Apparently, the film has been edited since it first debuted to some good press at the Toronto International Film Festival last year. Maybe those cuts damaged the finale. Maybe they made it a tighter, better movie overall. I won't know until it gets released on Blu-ray, and that's only if both cuts are included.

Oculus manages to be that rare pleasant surprise that's also frustratingly disappointing. It has the chance to be something genuinely special in its reach but lets it slip from its fingers at the last possible moment. A bad ending can't kill a movie, but a bad ending that recasts the entire movie as something lesser can certainly damage it. I spent most of Oculus thinking I was watching one film, only to learn in the end that I was mistaken. I like the movie I thought I was watching better.

* The big selling point of Oculus is that it stars Amy Pond from Doctor Who and Starbuck from Battlestar Galactica. Fuck the Marvel movies; this is the fanboy event of 2014. Sadly, they never share any scenes together. And no one from Star Trek shows up. Talk about a missed opportunity.


  1. I caught this over the weekend and totally agree, Patrick. It felt like it was building suspense and would lead to something more epic, not a twist per-say because that probably would have been even worse, but something that supported the tone and the billing as a "horror" film. I liked the film, but I was left feeling empty at the end and I do not really think this is a horror film. Felt more like a mystery/thriller.

  2. Frankly I'm surprised it's even as good as you're saying - looks very generic from the trailers - I'll probably wait for a rental, especially in the hopes of it including an alternate, better cut.

    Too bad WWE seems to have trouble sticking the landing - the ending issues remind me of The Call - a decent little thriller that I was mostly on board with that then completely goes off the rails in the last 10 minutes and left me feeling like I'd just watched a kinda stupid movie.

    1. I agree that The Call is a stupid movie. Like, really stupid. I actually thought the ending was the best stuff, only because it was so loony that it pushed the movie into a crazy place that I wish the rest of the movie would have existed.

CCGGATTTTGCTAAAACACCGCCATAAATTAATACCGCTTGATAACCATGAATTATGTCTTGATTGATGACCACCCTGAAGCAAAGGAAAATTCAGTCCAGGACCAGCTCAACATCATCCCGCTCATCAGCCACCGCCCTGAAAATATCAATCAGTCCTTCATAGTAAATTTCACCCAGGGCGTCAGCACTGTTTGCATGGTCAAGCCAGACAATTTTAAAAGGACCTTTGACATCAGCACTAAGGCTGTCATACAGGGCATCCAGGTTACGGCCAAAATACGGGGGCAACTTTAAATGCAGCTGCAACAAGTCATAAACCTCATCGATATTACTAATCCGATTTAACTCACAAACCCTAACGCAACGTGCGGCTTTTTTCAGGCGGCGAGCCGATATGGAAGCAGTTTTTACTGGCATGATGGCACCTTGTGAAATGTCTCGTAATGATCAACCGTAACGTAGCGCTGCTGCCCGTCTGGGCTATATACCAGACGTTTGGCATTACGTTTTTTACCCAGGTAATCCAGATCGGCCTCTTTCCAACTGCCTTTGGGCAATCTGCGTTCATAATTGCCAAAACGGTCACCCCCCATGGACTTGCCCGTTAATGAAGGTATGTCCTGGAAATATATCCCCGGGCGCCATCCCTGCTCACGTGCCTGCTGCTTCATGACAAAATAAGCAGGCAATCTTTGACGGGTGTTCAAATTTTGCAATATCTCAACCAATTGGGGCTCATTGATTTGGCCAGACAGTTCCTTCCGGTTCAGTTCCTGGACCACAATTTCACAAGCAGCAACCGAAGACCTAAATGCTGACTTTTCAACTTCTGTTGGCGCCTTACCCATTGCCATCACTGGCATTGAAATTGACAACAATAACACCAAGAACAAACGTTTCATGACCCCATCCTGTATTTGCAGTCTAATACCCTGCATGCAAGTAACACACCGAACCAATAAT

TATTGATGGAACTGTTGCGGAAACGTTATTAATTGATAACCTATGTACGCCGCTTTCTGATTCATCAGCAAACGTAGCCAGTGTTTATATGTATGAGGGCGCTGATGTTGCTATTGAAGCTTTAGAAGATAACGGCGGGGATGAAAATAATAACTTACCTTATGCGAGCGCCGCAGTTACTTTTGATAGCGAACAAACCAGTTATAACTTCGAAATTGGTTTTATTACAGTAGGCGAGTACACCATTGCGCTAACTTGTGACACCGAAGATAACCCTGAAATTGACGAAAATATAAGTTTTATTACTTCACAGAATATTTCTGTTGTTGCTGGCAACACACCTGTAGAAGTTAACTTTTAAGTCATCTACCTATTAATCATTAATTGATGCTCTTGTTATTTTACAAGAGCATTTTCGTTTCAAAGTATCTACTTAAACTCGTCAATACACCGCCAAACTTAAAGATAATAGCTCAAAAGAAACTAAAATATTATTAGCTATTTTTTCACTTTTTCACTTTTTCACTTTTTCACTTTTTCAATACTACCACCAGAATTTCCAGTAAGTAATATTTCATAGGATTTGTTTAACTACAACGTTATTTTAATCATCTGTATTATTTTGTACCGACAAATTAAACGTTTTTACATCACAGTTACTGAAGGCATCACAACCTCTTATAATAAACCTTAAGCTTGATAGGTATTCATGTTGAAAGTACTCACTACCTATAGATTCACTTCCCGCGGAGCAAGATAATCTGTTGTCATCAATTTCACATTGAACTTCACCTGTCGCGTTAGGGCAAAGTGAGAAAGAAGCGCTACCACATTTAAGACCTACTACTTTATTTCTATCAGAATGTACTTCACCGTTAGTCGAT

2. Agree with "The Call" as well, Sol. Terrible ending. I had high hopes since that was a Brad Anderson film; Session 9, The Machinist, Next Stop Wonderland, Happy Accidents, Transiberian, all of which I enjoy. But then he did the awful "Vanishing on 7th Street" so I was hoping for a return to form with The Call. No dice.

    3. Ha - yeah I can see that. For me it was a lazy, easily-digestible Sunday morning movie that went just a bit too loony, but I agree that it probably would've been better had the whole thing been like that.

    4. Shit I didn't even realize it was Brad Anderson - I can't believe the same guy that made The Machinist (my favourite of his) also made The Call - bummer!

  3. Great review, I agree that the setup and atmosphere were there, but the movie didn't deliver. I thought the continual focus on backstory was interesting, but agree it took away from needed tension. Although it has its moments, I think its slightly dissapointing based on the exectations and early praise

  4. the background on this website disturbs me for some reason.

  5. This movie is as awesome as drag me to hell was. That being said do everything you can to avoid this stupid movie. I will never regain the time spent watching this. Do not waist your time

  6. I'm watching this movie right now. It's F*cking stupid.

  7. This Anonymous guy seems like a real dick.

  8. I agree with the review... i liked the movie i thought i was watching. However i took the ending as a segway to a sequel. Barely. But i can tell there will b another one. It will only be as good as the first one if the stories connect.... Sort of liKe a part 1 part 2 type of story. If that makes sense

  9. I liked this movie very much. I also had no problems with the ending. I found this very clever constructed and perfectly edited with the constant switches between past and present.
    I also liked all the thought Kaylie must have put into setting everything up to destroy the mirror and at the same time proving that Tim is not guilty of killing their father. Good girl.
    It was just great to watch, the total opposite of my reaction to films like The Conjuring, Insidious or Paranormal Activity, that simply don´t work for me.
    So, to me it was a really nice surprise.